Devious Tricks to Get That Book Written

by Marg McAlister


I belong to quite a few forums and writers' discussion lists, and if there's one thing that comes across loud and clear it's this: most of us battle to find time to write.

So many things compete for our attention: kids, work, social events, cleaning, cooking, and the biggie - TV. And if you're like me, you have to get your daily fix of reading for pleasure. Just when are we supposed to find time to write the darn book?

 Let's assume that you are actually writing and that the ideas are flowing. It's not having something to write about that is the problem: it's organizing your time. Moreover, you know all about the usual tricks: getting up an hour earlier, going to bed an hour later, writing in snatches of time in your lunch hour, delegating as much as possible to others. You've tried all that and either it hasn't worked out for you, or the person you delegated things to has stuffed it up big time. It's all back to you.

It's time to be devious. No more Mr Nice Guy. No more reluctantly agreeing to do yet another task while grinding your teeth and picturing dolls with pins stuck in them. No, it's war. That book has to get written. White lies (or even big ugly black ones) are entirely permissible.


Devious Trick #1 - Invent a Course

Every day, millions of people turn up to educational institutions to do some kind of course. You are now going to be one of them - as far as everyone else is concerned, anyway. "Sorry, I can't do anything on Fridays any more - that's when I do my novel-writing course." Suddenly Fridays have opened up! A whole day!

If it makes you feel better, you can devise a curriculum of your own. Week 1 in your course can be Ideas. Week 2 can be Plotting. Week 3... well, you get the idea. (Of course, there is nothing to stop you from finding one other writer and arranging your own home-grown course on novel-writing. Just make sure you write in separate rooms and meet only for coffee breaks and lunch. This will make your claim entirely true.)

What do you do if people ask for details of the course? Smile sweetly and say "If I tell you, I'll have to kill you." Alternatively, just say "It's privately run and the organizer doesn't want any publicity." True enough.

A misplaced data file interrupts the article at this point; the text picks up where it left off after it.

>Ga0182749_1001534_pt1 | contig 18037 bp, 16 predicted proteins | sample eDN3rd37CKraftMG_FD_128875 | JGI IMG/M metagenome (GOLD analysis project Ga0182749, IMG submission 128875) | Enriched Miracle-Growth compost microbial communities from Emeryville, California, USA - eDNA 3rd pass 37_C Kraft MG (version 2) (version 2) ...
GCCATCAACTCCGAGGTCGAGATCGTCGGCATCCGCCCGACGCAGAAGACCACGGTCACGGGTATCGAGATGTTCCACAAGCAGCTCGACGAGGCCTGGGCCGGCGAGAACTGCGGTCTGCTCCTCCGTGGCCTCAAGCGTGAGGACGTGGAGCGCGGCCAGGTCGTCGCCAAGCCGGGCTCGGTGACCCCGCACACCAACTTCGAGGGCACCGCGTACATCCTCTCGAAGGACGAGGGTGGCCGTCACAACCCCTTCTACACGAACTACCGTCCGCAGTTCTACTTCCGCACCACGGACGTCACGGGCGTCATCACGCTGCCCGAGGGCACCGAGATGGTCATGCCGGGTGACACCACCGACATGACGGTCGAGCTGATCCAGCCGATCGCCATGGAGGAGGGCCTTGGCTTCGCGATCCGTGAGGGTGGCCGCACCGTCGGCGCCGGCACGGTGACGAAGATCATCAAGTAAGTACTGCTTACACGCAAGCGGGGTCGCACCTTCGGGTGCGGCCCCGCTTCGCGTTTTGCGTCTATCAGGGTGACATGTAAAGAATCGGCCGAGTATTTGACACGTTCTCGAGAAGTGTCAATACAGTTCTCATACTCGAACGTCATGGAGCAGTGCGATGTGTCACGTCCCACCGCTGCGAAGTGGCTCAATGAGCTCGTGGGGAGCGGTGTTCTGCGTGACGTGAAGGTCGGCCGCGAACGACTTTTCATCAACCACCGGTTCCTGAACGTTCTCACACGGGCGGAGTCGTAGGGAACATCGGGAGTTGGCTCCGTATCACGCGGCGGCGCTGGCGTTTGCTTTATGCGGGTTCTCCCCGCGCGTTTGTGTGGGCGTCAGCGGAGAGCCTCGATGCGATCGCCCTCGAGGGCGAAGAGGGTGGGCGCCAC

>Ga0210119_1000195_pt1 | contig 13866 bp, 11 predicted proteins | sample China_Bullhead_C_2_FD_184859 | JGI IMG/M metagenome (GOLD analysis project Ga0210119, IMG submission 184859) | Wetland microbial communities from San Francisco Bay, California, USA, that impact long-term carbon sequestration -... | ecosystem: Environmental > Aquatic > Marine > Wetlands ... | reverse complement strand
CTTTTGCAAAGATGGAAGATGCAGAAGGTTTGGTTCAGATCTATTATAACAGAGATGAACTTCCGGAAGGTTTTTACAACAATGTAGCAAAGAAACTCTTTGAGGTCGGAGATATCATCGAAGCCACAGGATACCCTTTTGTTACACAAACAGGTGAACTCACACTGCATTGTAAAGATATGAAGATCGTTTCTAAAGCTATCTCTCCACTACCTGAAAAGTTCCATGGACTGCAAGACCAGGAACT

Devious Trick #2 - Develop Chronic Fatigue

Before you start, I know that this is a serious condition and not a joke. However, people DO know that it means you are tired, tired, tired. I'm sure you ARE tired. Perhaps not CF-type tired, but tired nonetheless. So just tell people "I'm so tired all the time, it's like chronic fatigue. I have to take on less or I'll be in real trouble." Again... true enough.

Tell them you are resting every afternoon. No calls, no driving, no chores. Then stick to it. In fact, why not start each afternoon with a relaxation or meditation session? This will not only relax you, it will free up your imagination. Then head for the computer and WRITE.

Devious Trick #3 - Lockdown!

If you work outside the home, you won't be able to take Fridays off or rest every afternoon. But you CAN go into "Lockdown Mode" to get your book finished.

This involves booking yourself into a motel or holiday cottage over a weekend. If you start getting grief about the expense, point out to the person doing the grumbling that you wouldn't be taking this measure if you could find time to write any other way. There are cheap motels around - all you need is a comfortable bed, a hot shower and a decent table for your computer. Find somewhere that will let you check in early on Saturday morning and leave as late as possible on Sunday. If necessary, book it for a second night and leave early on Monday morning.

You can do this once a month, once every two weeks, or once a week for however long it takes to get the book written. You may well find that if your loved ones are faced with the prospect of losing you regularly for a full weekend, they suddenly become much more cooperative about giving you time to write during the week.

Devious Trick #4 - Boot Camp

This one is the big brother of 'Lockdown'. You need to spend serious money and time, and you need to be organized. You also need at least one other writing friend who can do the same. Most people can arrange 4 weeks vacation a year. You might want to commit to an even longer period. The whole point is to get your entire first draft written at your writer's boot camp. To make this work, you need:

  • A PLACE TO GO. A holiday cottage with separate rooms for each attendee is best.
  • WRITING BUDDIES. Choose writers who are just as determined as you are to get the book written. If this is the first time, limit numbers to four including yourself. Don't bring too many personalities and agendas into the mix.
  • PRE-BOOT CAMP MEETINGS to organize strategies and a loose timetable. Agree on working hours and a few basic rules. (You can't have one writer disturbing the others because of writer's block, for example. But you can organize a daily debriefing to help each other with plotting problems.)

Some of the above tricks are tongue-in-cheek; some are serious. All COULD be used. You're only reading about these because everything else you've tried has failed. If you can't persuade others to be cooperative, or you simply can't carve out time any other way, then it's time to start being devious!

© Marg McAlister


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